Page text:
Image via Michael Geist (arrow emphasis ours)
Finland-based consultancy, Rewheel Research, has shared another report detailing the cost of wireless data amongst the developed world, and again, Canada’s pricing is ranked among the most expensive.
Antonios Drossos, the managing partner of Rewheel, touted the independence of their firm and how they conduct their research. The company is actually mainly focused on consultant work, while the independent research “is a side thing.”
Drossos explains how even Canada’s Competition Bureau had recently gained access to their raw data collected over the past five years to draw their own analysis on the wireless market here.
When it comes to maintaining the organization’s independence, Drossos detailed how they were asked by Telus if they wanted to be paid for a commissioned study, but Rewheel declined, as they do to all companies, since the work they do is independent and targets independent authorities and policymakers.
As for the April 2019 Rewheel Research data, when it came to how many 4G gigabytes could be purchased with 30 EUR ($45 CAD) among 28 European Union (EU) countries and Organisation for Economic Co-operation and Development (OECD) nations, Canada ranked dead last, with only 2GB available for $45 CAD.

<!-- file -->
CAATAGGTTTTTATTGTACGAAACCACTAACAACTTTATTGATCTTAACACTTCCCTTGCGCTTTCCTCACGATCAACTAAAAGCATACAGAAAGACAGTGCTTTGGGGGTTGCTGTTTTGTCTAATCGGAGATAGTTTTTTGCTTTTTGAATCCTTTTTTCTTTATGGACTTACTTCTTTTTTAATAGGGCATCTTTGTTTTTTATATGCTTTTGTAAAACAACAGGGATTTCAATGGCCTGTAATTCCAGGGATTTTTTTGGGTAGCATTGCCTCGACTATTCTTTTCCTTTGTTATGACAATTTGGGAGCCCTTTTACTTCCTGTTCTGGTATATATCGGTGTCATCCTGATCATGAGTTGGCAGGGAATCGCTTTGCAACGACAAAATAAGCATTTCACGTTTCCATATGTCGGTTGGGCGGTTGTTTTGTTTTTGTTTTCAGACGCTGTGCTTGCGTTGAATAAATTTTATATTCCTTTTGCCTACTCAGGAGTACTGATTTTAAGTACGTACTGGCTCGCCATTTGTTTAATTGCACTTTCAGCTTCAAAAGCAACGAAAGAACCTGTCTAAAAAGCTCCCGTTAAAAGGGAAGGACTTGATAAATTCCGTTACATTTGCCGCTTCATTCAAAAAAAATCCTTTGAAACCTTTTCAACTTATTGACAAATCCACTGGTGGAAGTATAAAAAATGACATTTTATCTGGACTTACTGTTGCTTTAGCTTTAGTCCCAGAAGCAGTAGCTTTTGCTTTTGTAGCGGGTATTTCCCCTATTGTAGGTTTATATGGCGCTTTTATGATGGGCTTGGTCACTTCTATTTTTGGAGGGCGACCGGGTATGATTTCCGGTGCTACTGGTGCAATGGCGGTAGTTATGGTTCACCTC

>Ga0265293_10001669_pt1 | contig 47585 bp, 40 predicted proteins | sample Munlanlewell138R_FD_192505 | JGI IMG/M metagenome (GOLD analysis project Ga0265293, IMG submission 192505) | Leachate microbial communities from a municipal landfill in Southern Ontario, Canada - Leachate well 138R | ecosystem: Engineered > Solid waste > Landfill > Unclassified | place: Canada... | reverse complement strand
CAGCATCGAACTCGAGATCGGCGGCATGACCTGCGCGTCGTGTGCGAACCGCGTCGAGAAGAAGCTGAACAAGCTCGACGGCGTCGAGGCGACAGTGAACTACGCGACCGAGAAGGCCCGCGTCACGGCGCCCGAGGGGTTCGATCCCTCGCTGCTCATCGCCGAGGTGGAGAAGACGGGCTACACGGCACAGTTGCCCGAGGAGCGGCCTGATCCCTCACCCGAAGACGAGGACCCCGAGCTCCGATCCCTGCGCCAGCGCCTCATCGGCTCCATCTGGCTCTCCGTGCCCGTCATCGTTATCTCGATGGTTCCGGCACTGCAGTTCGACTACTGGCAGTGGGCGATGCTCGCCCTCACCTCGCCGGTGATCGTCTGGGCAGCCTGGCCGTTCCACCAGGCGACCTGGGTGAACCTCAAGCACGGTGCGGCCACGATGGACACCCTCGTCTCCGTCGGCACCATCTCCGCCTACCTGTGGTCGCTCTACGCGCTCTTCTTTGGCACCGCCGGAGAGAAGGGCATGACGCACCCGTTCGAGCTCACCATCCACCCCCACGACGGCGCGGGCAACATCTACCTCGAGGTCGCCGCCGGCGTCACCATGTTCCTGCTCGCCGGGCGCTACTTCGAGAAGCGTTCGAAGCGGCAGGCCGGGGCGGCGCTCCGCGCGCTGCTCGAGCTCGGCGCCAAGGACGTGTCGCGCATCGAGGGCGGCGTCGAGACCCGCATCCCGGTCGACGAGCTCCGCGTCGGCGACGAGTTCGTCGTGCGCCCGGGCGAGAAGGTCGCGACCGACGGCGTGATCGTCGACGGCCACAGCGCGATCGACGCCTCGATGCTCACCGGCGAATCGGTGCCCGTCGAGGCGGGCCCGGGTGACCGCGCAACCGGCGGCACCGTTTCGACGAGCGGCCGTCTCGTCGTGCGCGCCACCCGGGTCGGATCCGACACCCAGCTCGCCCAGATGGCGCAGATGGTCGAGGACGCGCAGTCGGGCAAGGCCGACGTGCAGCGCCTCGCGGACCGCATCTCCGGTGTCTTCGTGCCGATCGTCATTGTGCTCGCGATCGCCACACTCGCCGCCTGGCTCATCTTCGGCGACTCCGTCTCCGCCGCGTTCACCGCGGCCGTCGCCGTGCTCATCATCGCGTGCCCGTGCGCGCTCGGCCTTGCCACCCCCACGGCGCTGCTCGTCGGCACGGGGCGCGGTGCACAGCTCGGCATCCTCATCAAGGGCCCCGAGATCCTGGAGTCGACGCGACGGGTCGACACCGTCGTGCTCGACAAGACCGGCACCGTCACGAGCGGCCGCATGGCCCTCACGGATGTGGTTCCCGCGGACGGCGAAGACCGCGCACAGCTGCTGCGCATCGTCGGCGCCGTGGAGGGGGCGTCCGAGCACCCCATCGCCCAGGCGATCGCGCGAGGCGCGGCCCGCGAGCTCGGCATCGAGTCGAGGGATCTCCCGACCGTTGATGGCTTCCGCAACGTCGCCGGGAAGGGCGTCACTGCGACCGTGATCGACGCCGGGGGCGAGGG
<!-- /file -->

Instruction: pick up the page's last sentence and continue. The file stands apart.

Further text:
When it comes to country median gigabyte price in 28 EU countries and OECD nations, Canada has some of the highest pricing in the world versus other countries with multiple mobile network operators (MNOs).
Geist notes Telus has commissioned their own wireless study by NERA to challenge the Rewheel wireless data report. The Telus study called out the Rewheel report as “a highly simplistic ranking exercise” saying it is an “apples-to-oranges comparison”.
Here’s what the Telus-backed NERA study concluded:
“Short of a complete redesign of the study’s methodology, there is no simple fix. Consistent with other international price comparisons, such a redesign would correct for Rewheel’s data collection errors (e.g., exclude all taxes) and employ an econometric model that considers, or normalizes, for the differences in plans, networks, and country-specific cost structures, among other factors. Absent these corrections, the Rewheel study results provide no meaningful insight into prices—let alone competition.”
What do you think about wireless data prices in Canada? Anyone who’s travelled outside of the country (especially overseas) will know how much cheaper it is to use a cellphone with a data plan.